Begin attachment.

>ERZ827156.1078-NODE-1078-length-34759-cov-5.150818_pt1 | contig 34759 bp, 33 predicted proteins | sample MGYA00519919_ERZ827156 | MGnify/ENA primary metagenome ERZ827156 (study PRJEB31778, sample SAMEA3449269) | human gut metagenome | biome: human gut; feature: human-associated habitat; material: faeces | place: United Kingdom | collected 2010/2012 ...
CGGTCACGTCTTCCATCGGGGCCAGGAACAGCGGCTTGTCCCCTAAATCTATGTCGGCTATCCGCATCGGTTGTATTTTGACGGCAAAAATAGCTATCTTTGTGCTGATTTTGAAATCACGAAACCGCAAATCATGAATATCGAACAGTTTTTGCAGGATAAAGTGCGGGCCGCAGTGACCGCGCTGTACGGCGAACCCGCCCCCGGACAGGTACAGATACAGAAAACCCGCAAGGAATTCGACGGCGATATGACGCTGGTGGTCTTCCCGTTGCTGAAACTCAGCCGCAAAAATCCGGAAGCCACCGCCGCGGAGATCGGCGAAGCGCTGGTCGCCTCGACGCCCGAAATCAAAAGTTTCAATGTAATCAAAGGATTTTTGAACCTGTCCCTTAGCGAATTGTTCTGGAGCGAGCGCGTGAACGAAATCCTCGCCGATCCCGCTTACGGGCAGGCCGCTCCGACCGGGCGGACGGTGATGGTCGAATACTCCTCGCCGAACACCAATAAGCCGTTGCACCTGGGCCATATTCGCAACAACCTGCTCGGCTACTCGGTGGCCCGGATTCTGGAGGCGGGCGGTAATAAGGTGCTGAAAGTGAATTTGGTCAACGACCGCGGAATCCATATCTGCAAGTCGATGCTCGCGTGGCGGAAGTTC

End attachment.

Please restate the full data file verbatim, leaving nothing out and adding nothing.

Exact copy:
>ERZ827156.1078-NODE-1078-length-34759-cov-5.150818_pt1 | contig 34759 bp, 33 predicted proteins | sample MGYA00519919_ERZ827156 | MGnify/ENA primary metagenome ERZ827156 (study PRJEB31778, sample SAMEA3449269) | human gut metagenome | biome: human gut; feature: human-associated habitat; material: faeces | place: United Kingdom | collected 2010/2012 ...
CGGTCACGTCTTCCATCGGGGCCAGGAACAGCGGCTTGTCCCCTAAATCTATGTCGGCTATCCGCATCGGTTGTATTTTGACGGCAAAAATAGCTATCTTTGTGCTGATTTTGAAATCACGAAACCGCAAATCATGAATATCGAACAGTTTTTGCAGGATAAAGTGCGGGCCGCAGTGACCGCGCTGTACGGCGAACCCGCCCCCGGACAGGTACAGATACAGAAAACCCGCAAGGAATTCGACGGCGATATGACGCTGGTGGTCTTCCCGTTGCTGAAACTCAGCCGCAAAAATCCGGAAGCCACCGCCGCGGAGATCGGCGAAGCGCTGGTCGCCTCGACGCCCGAAATCAAAAGTTTCAATGTAATCAAAGGATTTTTGAACCTGTCCCTTAGCGAATTGTTCTGGAGCGAGCGCGTGAACGAAATCCTCGCCGATCCCGCTTACGGGCAGGCCGCTCCGACCGGGCGGACGGTGATGGTCGAATACTCCTCGCCGAACACCAATAAGCCGTTGCACCTGGGCCATATTCGCAACAACCTGCTCGGCTACTCGGTGGCCCGGATTCTGGAGGCGGGCGGTAATAAGGTGCTGAAAGTGAATTTGGTCAACGACCGCGGAATCCATATCTGCAAGTCGATGCTCGCGTGGCGGAAGTTC